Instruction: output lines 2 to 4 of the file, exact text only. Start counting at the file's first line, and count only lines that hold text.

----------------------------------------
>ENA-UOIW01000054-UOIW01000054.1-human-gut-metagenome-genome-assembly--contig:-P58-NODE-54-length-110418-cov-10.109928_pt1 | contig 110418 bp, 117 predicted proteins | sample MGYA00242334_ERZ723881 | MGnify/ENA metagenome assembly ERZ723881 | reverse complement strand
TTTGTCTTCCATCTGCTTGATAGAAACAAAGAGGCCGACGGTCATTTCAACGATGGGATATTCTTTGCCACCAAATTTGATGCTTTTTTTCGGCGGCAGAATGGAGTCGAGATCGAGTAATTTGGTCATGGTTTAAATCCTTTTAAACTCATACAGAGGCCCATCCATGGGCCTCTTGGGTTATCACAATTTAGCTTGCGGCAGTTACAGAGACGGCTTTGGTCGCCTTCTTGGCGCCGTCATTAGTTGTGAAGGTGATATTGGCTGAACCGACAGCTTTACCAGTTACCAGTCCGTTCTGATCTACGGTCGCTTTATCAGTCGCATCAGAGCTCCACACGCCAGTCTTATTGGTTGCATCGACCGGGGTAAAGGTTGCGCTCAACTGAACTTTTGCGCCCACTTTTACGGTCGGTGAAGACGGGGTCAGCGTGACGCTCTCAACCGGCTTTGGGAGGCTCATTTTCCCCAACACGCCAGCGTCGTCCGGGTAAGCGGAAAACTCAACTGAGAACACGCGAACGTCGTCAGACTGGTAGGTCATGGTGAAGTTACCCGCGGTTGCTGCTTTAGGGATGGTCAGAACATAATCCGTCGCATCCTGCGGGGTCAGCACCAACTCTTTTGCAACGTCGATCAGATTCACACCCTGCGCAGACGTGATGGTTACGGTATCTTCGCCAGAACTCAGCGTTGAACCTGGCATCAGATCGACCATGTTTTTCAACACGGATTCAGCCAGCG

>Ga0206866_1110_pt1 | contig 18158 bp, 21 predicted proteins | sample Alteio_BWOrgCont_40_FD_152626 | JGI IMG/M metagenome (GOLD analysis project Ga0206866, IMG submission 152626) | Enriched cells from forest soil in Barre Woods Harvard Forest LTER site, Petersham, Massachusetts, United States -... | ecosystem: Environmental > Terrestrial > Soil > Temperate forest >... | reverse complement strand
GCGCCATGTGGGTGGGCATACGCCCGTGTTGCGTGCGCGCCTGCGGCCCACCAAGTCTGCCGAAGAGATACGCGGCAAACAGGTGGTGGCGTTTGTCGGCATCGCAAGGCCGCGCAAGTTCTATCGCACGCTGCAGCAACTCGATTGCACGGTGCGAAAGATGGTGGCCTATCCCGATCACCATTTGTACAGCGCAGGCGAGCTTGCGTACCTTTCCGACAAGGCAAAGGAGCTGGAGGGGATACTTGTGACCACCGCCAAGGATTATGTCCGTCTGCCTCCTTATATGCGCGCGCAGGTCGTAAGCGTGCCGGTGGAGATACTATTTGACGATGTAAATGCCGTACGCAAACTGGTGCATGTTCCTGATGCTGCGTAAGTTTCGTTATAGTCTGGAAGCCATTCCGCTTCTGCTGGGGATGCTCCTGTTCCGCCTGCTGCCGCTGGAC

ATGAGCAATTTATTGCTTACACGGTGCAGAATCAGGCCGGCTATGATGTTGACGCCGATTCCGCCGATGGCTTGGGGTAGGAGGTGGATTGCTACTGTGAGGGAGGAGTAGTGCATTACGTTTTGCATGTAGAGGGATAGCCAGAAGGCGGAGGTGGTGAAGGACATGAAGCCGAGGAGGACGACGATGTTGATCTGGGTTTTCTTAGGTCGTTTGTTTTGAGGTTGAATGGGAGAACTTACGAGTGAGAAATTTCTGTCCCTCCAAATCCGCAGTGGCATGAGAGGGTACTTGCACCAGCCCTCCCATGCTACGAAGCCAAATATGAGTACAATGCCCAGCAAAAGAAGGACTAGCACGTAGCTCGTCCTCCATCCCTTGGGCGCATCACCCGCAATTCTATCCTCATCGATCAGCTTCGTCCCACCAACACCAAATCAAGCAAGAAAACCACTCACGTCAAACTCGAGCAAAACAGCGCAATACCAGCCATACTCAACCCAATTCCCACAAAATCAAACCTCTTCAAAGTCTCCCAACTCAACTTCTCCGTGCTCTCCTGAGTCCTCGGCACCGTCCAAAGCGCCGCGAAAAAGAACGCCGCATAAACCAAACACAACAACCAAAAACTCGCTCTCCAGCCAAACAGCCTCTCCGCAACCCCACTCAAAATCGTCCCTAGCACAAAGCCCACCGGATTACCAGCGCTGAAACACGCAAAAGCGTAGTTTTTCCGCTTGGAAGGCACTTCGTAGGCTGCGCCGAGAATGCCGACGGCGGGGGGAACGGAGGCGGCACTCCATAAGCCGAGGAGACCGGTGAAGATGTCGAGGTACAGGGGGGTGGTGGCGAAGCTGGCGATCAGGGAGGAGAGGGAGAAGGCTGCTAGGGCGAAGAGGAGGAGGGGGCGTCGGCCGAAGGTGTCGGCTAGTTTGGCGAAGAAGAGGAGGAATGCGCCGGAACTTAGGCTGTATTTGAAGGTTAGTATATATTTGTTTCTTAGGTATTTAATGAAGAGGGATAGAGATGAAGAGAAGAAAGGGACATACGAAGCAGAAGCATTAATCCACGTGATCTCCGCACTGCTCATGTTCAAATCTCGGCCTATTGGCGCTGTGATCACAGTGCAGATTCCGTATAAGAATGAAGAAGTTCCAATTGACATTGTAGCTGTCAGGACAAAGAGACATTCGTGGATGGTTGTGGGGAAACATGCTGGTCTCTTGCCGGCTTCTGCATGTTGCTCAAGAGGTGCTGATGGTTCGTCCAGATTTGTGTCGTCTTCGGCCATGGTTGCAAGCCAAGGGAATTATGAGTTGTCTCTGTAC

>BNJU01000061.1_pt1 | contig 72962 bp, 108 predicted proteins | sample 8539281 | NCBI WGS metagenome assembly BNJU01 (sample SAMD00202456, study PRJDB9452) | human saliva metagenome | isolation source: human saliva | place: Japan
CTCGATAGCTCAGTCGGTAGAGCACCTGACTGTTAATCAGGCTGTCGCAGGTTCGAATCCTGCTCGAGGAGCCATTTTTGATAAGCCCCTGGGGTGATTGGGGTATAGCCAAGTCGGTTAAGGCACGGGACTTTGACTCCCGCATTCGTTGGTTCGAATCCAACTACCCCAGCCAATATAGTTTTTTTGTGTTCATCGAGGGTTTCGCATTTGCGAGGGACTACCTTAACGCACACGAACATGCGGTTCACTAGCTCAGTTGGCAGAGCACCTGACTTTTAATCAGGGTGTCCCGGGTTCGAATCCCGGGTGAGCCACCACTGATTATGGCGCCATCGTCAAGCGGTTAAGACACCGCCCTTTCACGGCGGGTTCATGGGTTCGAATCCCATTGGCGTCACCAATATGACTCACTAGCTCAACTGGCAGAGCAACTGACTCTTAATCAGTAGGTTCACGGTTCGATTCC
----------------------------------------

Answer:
TTTGTCTTCCATCTGCTTGATAGAAACAAAGAGGCCGACGGTCATTTCAACGATGGGATATTCTTTGCCACCAAATTTGATGCTTTTTTTCGGCGGCAGAATGGAGTCGAGATCGAGTAATTTGGTCATGGTTTAAATCCTTTTAAACTCATACAGAGGCCCATCCATGGGCCTCTTGGGTTATCACAATTTAGCTTGCGGCAGTTACAGAGACGGCTTTGGTCGCCTTCTTGGCGCCGTCATTAGTTGTGAAGGTGATATTGGCTGAACCGACAGCTTTACCAGTTACCAGTCCGTTCTGATCTACGGTCGCTTTATCAGTCGCATCAGAGCTCCACACGCCAGTCTTATTGGTTGCATCGACCGGGGTAAAGGTTGCGCTCAACTGAACTTTTGCGCCCACTTTTACGGTCGGTGAAGACGGGGTCAGCGTGACGCTCTCAACCGGCTTTGGGAGGCTCATTTTCCCCAACACGCCAGCGTCGTCCGGGTAAGCGGAAAACTCAACTGAGAACACGCGAACGTCGTCAGACTGGTAGGTCATGGTGAAGTTACCCGCGGTTGCTGCTTTAGGGATGGTCAGAACATAATCCGTCGCATCCTGCGGGGTCAGCACCAACTCTTTTGCAACGTCGATCAGATTCACACCCTGCGCAGACGTGATGGTTACGGTATCTTCGCCAGAACTCAGCGTTGAACCTGGCATCAGATCGACCATGTTTTTCAACACGGATTCAGCCAGCG

>Ga0206866_1110_pt1 | contig 18158 bp, 21 predicted proteins | sample Alteio_BWOrgCont_40_FD_152626 | JGI IMG/M metagenome (GOLD analysis project Ga0206866, IMG submission 152626) | Enriched cells from forest soil in Barre Woods Harvard Forest LTER site, Petersham, Massachusetts, United States -... | ecosystem: Environmental > Terrestrial > Soil > Temperate forest >... | reverse complement strand
GCGCCATGTGGGTGGGCATACGCCCGTGTTGCGTGCGCGCCTGCGGCCCACCAAGTCTGCCGAAGAGATACGCGGCAAACAGGTGGTGGCGTTTGTCGGCATCGCAAGGCCGCGCAAGTTCTATCGCACGCTGCAGCAACTCGATTGCACGGTGCGAAAGATGGTGGCCTATCCCGATCACCATTTGTACAGCGCAGGCGAGCTTGCGTACCTTTCCGACAAGGCAAAGGAGCTGGAGGGGATACTTGTGACCACCGCCAAGGATTATGTCCGTCTGCCTCCTTATATGCGCGCGCAGGTCGTAAGCGTGCCGGTGGAGATACTATTTGACGATGTAAATGCCGTACGCAAACTGGTGCATGTTCCTGATGCTGCGTAAGTTTCGTTATAGTCTGGAAGCCATTCCGCTTCTGCTGGGGATGCTCCTGTTCCGCCTGCTGCCGCTGGAC